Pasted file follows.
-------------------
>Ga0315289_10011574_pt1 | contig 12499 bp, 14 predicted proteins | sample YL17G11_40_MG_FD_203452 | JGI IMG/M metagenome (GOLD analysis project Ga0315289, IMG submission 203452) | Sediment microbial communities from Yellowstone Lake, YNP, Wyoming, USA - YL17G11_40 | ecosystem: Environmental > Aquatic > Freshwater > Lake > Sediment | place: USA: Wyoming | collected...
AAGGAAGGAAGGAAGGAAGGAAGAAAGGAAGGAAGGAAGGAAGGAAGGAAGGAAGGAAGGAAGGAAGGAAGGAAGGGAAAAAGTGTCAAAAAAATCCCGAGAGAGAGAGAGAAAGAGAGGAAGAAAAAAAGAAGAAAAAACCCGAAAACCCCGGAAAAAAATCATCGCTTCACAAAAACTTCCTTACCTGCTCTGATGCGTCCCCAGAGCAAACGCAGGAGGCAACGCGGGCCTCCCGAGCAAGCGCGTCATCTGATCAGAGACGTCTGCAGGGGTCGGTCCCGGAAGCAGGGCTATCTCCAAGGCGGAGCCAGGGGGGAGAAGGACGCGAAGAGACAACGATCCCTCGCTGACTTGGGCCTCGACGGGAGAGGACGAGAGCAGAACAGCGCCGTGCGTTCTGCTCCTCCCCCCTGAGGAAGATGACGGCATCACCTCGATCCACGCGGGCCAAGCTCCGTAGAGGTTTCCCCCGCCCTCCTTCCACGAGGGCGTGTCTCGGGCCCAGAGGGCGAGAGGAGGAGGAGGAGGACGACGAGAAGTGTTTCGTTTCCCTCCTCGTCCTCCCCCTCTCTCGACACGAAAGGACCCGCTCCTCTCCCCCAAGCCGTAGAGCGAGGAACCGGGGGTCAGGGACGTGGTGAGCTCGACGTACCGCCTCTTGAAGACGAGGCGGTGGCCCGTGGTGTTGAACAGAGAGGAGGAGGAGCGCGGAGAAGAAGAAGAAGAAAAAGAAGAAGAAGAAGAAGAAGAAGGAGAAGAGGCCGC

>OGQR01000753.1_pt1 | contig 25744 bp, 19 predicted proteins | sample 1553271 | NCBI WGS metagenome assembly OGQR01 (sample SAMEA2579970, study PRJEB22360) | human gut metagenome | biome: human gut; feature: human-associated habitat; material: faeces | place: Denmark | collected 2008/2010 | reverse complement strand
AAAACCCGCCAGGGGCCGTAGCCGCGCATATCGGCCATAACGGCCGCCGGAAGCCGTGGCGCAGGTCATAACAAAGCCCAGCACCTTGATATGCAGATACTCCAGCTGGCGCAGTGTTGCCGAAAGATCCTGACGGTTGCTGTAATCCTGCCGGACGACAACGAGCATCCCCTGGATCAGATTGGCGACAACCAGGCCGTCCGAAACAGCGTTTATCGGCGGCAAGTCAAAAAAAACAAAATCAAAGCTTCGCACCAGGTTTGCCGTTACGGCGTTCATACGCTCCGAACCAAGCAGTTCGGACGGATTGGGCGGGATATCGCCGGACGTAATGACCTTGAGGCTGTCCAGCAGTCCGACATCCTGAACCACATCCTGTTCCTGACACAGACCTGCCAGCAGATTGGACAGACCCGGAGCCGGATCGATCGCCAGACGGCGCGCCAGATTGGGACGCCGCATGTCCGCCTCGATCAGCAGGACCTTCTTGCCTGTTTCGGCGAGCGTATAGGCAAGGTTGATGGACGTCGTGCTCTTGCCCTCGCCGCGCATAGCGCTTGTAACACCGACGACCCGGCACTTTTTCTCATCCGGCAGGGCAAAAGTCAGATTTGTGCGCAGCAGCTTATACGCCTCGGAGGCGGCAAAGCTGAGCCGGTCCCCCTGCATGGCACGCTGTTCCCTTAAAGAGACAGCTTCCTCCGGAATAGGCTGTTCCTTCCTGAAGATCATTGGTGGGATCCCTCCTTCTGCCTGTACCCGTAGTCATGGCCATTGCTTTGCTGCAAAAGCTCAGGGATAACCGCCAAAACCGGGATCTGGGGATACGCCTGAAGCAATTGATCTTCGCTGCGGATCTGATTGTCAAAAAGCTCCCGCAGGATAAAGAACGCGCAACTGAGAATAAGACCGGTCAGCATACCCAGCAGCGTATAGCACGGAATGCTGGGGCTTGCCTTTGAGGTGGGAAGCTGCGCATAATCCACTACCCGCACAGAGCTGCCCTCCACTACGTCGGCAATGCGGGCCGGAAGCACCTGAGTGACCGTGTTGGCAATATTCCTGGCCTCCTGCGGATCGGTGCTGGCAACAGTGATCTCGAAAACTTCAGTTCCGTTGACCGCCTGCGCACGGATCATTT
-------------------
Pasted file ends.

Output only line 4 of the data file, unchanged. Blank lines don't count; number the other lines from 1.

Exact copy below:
AAAACCCGCCAGGGGCCGTAGCCGCGCATATCGGCCATAACGGCCGCCGGAAGCCGTGGCGCAGGTCATAACAAAGCCCAGCACCTTGATATGCAGATACTCCAGCTGGCGCAGTGTTGCCGAAAGATCCTGACGGTTGCTGTAATCCTGCCGGACGACAACGAGCATCCCCTGGATCAGATTGGCGACAACCAGGCCGTCCGAAACAGCGTTTATCGGCGGCAAGTCAAAAAAAACAAAATCAAAGCTTCGCACCAGGTTTGCCGTTACGGCGTTCATACGCTCCGAACCAAGCAGTTCGGACGGATTGGGCGGGATATCGCCGGACGTAATGACCTTGAGGCTGTCCAGCAGTCCGACATCCTGAACCACATCCTGTTCCTGACACAGACCTGCCAGCAGATTGGACAGACCCGGAGCCGGATCGATCGCCAGACGGCGCGCCAGATTGGGACGCCGCATGTCCGCCTCGATCAGCAGGACCTTCTTGCCTGTTTCGGCGAGCGTATAGGCAAGGTTGATGGACGTCGTGCTCTTGCCCTCGCCGCGCATAGCGCTTGTAACACCGACGACCCGGCACTTTTTCTCATCCGGCAGGGCAAAAGTCAGATTTGTGCGCAGCAGCTTATACGCCTCGGAGGCGGCAAAGCTGAGCCGGTCCCCCTGCATGGCACGCTGTTCCCTTAAAGAGACAGCTTCCTCCGGAATAGGCTGTTCCTTCCTGAAGATCATTGGTGGGATCCCTCCTTCTGCCTGTACCCGTAGTCATGGCCATTGCTTTGCTGCAAAAGCTCAGGGATAACCGCCAAAACCGGGATCTGGGGATACGCCTGAAGCAATTGATCTTCGCTGCGGATCTGATTGTCAAAAAGCTCCCGCAGGATAAAGAACGCGCAACTGAGAATAAGACCGGTCAGCATACCCAGCAGCGTATAGCACGGAATGCTGGGGCTTGCCTTTGAGGTGGGAAGCTGCGCATAATCCACTACCCGCACAGAGCTGCCCTCCACTACGTCGGCAATGCGGGCCGGAAGCACCTGAGTGACCGTGTTGGCAATATTCCTGGCCTCCTGCGGATCGGTGCTGGCAACAGTGATCTCGAAAACTTCAGTTCCGTTGACCGCCTGCGCACGGATCATTT